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ejecting stuck disc from slot loading drive

Discussion in 'Hardware Components and Aftermarket Upgrades' started by yasdaz, Sep 22, 2008.

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  1. yasdaz

    yasdaz Notebook Evangelist

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    Hi, I have been reading some back threads about slot loading vs. tray cd/dvd disc drives. There does not seem to be much technical difference between them, just that slot drives are cooler (not in temp terms, but fashion terms), might be less prone to mechanical breakdown (less moving parts). However, one big difference is that there is no eject button for slot loaders so if a disc is stuck, you literally have to take the drive apart (and it is not easy to even get to the drive in a laptop, no less take the physical drive apart). A couple of the threads mentioned that there were slot loaders with an eject button but did not mention any makes or models. Does anyone know of such a beast :D? Much thanks!
     
  2. K-TRON

    K-TRON Hi, I'm Jimmy Diesel ^_^

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    Actually slot loading drives have many more moving parts than a tray loading drive. I have two DVr-K06 slot loading drives from Pioneer, and both have eject buttons for optical drive ejection

    I dont know if the DVR-K06 or the UJ834 from Panasonic will fit in your system. I think the XPS has a tapered bezel, which may prevent another drive from working in it.

    Here is a picture of the drive:
    [​IMG]


    K-TRON
     
  3. Surfinite

    Surfinite Notebook Enthusiast

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    K-TRON i dont think he means an electrical eject button. If i understand correctly you are talking about that tiny hole you can push a bent paperclip into to eject a disk. I'll try and find a pic.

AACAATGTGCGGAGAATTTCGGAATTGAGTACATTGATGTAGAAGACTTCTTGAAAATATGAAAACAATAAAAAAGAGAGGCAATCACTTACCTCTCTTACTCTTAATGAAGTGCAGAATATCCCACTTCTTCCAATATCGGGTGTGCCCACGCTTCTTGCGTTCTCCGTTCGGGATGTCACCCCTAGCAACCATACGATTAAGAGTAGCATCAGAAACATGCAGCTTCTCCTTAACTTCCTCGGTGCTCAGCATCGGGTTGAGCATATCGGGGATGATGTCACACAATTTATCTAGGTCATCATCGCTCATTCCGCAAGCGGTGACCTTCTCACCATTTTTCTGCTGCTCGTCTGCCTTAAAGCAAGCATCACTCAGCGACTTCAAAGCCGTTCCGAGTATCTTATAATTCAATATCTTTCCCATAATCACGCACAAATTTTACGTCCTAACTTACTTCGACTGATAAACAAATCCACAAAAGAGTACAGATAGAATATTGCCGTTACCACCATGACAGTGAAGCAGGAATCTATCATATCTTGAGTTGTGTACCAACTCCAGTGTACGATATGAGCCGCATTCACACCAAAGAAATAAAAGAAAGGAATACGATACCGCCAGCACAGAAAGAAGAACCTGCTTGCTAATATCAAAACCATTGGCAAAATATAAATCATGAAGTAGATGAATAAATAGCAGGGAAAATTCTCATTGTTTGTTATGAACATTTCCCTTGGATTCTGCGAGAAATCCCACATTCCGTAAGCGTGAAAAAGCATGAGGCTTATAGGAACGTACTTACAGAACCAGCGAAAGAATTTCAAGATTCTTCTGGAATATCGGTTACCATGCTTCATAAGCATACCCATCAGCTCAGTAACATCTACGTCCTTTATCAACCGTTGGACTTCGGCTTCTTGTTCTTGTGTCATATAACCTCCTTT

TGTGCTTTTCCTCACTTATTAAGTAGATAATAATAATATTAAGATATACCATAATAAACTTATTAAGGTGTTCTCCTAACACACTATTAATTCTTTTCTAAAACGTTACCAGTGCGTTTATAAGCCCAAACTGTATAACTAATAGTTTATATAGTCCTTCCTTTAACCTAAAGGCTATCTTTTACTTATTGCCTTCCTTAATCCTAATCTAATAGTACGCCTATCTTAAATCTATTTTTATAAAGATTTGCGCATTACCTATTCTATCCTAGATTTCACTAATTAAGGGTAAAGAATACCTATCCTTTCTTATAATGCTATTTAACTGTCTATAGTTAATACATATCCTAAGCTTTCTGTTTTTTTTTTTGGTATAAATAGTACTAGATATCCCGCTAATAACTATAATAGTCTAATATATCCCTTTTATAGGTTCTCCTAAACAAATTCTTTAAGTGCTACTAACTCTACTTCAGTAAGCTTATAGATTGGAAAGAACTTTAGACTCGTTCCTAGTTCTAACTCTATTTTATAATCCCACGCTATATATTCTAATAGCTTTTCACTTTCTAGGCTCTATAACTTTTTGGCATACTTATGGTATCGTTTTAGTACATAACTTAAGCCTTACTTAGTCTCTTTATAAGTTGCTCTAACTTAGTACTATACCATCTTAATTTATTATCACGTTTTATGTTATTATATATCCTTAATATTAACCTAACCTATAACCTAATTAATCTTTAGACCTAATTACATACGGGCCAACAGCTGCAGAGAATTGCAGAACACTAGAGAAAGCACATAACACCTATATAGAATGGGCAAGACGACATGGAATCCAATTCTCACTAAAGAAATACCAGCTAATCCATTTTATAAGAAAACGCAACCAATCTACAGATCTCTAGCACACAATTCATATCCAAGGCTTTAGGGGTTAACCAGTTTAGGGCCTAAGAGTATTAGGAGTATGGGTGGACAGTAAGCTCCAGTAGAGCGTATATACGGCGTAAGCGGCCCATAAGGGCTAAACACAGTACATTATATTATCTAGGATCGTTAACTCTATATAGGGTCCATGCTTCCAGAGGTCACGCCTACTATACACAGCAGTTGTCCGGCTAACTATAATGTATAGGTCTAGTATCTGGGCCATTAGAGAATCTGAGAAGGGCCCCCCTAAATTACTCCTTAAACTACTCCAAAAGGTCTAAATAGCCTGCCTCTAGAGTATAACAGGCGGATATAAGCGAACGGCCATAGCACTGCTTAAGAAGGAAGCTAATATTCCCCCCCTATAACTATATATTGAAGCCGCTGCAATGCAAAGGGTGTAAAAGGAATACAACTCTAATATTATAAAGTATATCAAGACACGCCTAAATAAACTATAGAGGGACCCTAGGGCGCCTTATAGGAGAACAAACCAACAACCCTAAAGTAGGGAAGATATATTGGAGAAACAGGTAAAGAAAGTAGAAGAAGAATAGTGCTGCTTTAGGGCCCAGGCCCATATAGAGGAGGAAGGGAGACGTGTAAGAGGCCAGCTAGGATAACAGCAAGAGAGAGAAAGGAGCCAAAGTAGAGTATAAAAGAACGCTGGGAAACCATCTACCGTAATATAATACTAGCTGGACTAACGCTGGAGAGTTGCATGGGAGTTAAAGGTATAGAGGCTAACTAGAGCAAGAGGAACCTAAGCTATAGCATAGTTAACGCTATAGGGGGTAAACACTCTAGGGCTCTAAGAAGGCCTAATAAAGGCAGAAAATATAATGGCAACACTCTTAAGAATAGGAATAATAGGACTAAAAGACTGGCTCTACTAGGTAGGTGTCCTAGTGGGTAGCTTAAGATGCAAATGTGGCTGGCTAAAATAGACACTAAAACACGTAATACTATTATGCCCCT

[​IMG]

    [​IMG]
     
  4. yasdaz

    yasdaz Notebook Evangelist

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    Hi, yes, I am talking about the hole you put a paper clip through; sorry if that was not clear. The pioneer drives will not work with the 1330, unfortunately; nice looking drives :D. If anyone knows of a slot loader with an emergency eject button that you put a paperclip in, I would be interested to know about it!
     
  5. surfasb

    surfasb Titles Shmm-itles

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    On a sidenote, I have used a Pioneer slot loader for a few years and suffered little if no reliability problems. Maybe because Pioneers have been making slot loaders for Car Audio units for years......

    I'd like to hear this from the perspective of someone with a little more mechanical expertise.
     
  6. icecubez189

    icecubez189 Notebook Deity

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    I sold a Pioneer desktop slot loading drive over the summer, worked wonderfully. Would have kept it had I not have a pile of spare computer parts. And for some reason, it was uncommon to find a slot loading desktop drive and therefore it sold for a pretty decent amount of money. Wish I had more of them!
     
  7. Bog

    Bog Losing it...

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    Slot loading drives are, due to their more complex design, not as reliable as their tray-loading counterparts; but their advantages shine through in other areas.

    That said, I don't think there is a paper-clip hole for manually retrieving the CD. On my 1535, I only know of two ways; through Vista, or through the media button.
     
  8. lixuelai

    lixuelai Notebook Virtuoso NBR Reviewer

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  9. K-TRON

    K-TRON Hi, I'm Jimmy Diesel ^_^

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    Slot loading drives will last very long for one reason, one cannot touch the lens of the laser, so it does not get dirty. On a tray load drive, you have to open the tray, and guaranteed at least a few times while using the drive, your finger will touch the lens causing it to get dirty, and result in improper reads and writes.
    Slot loading drives are reliable as long as you dont use mini discs.

    K-TRON
     
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